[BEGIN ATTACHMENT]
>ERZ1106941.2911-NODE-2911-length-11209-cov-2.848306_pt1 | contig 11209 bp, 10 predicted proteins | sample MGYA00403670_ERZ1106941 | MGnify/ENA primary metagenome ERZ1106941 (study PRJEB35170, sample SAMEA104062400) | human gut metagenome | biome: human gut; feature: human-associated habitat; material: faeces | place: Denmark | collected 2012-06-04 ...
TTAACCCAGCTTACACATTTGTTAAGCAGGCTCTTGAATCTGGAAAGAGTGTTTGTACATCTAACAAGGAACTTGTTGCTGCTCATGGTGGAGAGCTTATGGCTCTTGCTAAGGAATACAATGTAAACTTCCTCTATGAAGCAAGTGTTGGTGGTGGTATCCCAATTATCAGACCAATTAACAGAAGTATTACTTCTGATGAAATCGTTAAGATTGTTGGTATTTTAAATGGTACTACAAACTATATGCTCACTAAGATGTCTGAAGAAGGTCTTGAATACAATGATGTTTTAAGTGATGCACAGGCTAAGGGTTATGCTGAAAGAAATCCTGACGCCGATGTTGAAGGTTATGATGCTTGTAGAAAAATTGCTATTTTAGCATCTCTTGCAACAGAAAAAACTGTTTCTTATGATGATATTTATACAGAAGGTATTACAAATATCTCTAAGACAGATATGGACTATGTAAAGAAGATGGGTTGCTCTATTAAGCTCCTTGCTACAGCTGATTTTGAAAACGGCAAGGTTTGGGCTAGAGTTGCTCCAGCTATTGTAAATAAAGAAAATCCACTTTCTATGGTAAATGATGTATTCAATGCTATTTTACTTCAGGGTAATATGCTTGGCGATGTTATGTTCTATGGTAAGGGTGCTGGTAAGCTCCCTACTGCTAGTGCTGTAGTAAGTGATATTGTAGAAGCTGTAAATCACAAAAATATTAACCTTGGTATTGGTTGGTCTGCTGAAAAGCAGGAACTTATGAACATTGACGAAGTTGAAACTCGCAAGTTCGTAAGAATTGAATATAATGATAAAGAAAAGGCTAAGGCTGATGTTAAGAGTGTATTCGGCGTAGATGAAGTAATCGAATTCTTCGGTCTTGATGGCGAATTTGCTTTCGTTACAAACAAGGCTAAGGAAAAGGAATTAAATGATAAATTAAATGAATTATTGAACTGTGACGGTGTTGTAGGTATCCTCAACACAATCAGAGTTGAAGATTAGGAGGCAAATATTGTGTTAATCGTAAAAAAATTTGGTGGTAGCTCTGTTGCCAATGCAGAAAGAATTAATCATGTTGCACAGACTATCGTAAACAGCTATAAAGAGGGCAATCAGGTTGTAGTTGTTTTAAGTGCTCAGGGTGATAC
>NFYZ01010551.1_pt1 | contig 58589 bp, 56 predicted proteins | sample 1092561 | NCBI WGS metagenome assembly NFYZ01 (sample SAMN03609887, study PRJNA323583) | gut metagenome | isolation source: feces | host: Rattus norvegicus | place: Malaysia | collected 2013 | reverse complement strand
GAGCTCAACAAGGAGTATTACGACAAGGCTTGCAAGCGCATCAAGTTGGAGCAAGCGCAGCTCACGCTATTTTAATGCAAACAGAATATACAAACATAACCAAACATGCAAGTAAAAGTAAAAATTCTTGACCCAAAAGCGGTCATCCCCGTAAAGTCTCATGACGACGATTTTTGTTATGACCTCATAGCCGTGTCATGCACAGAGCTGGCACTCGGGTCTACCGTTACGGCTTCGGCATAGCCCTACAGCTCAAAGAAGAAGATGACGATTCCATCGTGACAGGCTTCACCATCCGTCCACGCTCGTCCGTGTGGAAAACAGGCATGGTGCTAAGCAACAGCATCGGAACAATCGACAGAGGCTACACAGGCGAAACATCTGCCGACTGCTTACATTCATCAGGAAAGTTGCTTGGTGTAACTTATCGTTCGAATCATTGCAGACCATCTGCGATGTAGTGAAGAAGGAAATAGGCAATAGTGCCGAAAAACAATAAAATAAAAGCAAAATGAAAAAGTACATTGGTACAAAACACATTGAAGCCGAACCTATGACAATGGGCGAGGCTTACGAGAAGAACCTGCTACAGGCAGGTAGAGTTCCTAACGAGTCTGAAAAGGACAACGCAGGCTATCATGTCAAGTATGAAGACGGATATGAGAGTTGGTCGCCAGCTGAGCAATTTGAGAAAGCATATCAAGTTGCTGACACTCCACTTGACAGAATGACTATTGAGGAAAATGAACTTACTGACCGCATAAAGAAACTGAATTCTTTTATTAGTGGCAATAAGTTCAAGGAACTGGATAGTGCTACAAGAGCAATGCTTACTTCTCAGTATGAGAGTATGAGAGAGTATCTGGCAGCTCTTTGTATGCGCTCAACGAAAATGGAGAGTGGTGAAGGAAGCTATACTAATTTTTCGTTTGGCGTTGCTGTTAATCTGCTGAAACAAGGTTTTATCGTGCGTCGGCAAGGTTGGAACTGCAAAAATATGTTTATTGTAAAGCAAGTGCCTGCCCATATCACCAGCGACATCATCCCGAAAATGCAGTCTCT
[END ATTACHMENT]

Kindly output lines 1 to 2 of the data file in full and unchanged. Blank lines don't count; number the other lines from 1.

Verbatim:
>ERZ1106941.2911-NODE-2911-length-11209-cov-2.848306_pt1 | contig 11209 bp, 10 predicted proteins | sample MGYA00403670_ERZ1106941 | MGnify/ENA primary metagenome ERZ1106941 (study PRJEB35170, sample SAMEA104062400) | human gut metagenome | biome: human gut; feature: human-associated habitat; material: faeces | place: Denmark | collected 2012-06-04 ...
TTAACCCAGCTTACACATTTGTTAAGCAGGCTCTTGAATCTGGAAAGAGTGTTTGTACATCTAACAAGGAACTTGTTGCTGCTCATGGTGGAGAGCTTATGGCTCTTGCTAAGGAATACAATGTAAACTTCCTCTATGAAGCAAGTGTTGGTGGTGGTATCCCAATTATCAGACCAATTAACAGAAGTATTACTTCTGATGAAATCGTTAAGATTGTTGGTATTTTAAATGGTACTACAAACTATATGCTCACTAAGATGTCTGAAGAAGGTCTTGAATACAATGATGTTTTAAGTGATGCACAGGCTAAGGGTTATGCTGAAAGAAATCCTGACGCCGATGTTGAAGGTTATGATGCTTGTAGAAAAATTGCTATTTTAGCATCTCTTGCAACAGAAAAAACTGTTTCTTATGATGATATTTATACAGAAGGTATTACAAATATCTCTAAGACAGATATGGACTATGTAAAGAAGATGGGTTGCTCTATTAAGCTCCTTGCTACAGCTGATTTTGAAAACGGCAAGGTTTGGGCTAGAGTTGCTCCAGCTATTGTAAATAAAGAAAATCCACTTTCTATGGTAAATGATGTATTCAATGCTATTTTACTTCAGGGTAATATGCTTGGCGATGTTATGTTCTATGGTAAGGGTGCTGGTAAGCTCCCTACTGCTAGTGCTGTAGTAAGTGATATTGTAGAAGCTGTAAATCACAAAAATATTAACCTTGGTATTGGTTGGTCTGCTGAAAAGCAGGAACTTATGAACATTGACGAAGTTGAAACTCGCAAGTTCGTAAGAATTGAATATAATGATAAAGAAAAGGCTAAGGCTGATGTTAAGAGTGTATTCGGCGTAGATGAAGTAATCGAATTCTTCGGTCTTGATGGCGAATTTGCTTTCGTTACAAACAAGGCTAAGGAAAAGGAATTAAATGATAAATTAAATGAATTATTGAACTGTGACGGTGTTGTAGGTATCCTCAACACAATCAGAGTTGAAGATTAGGAGGCAAATATTGTGTTAATCGTAAAAAAATTTGGTGGTAGCTCTGTTGCCAATGCAGAAAGAATTAATCATGTTGCACAGACTATCGTAAACAGCTATAAAGAGGGCAATCAGGTTGTAGTTGTTTTAAGTGCTCAGGGTGATAC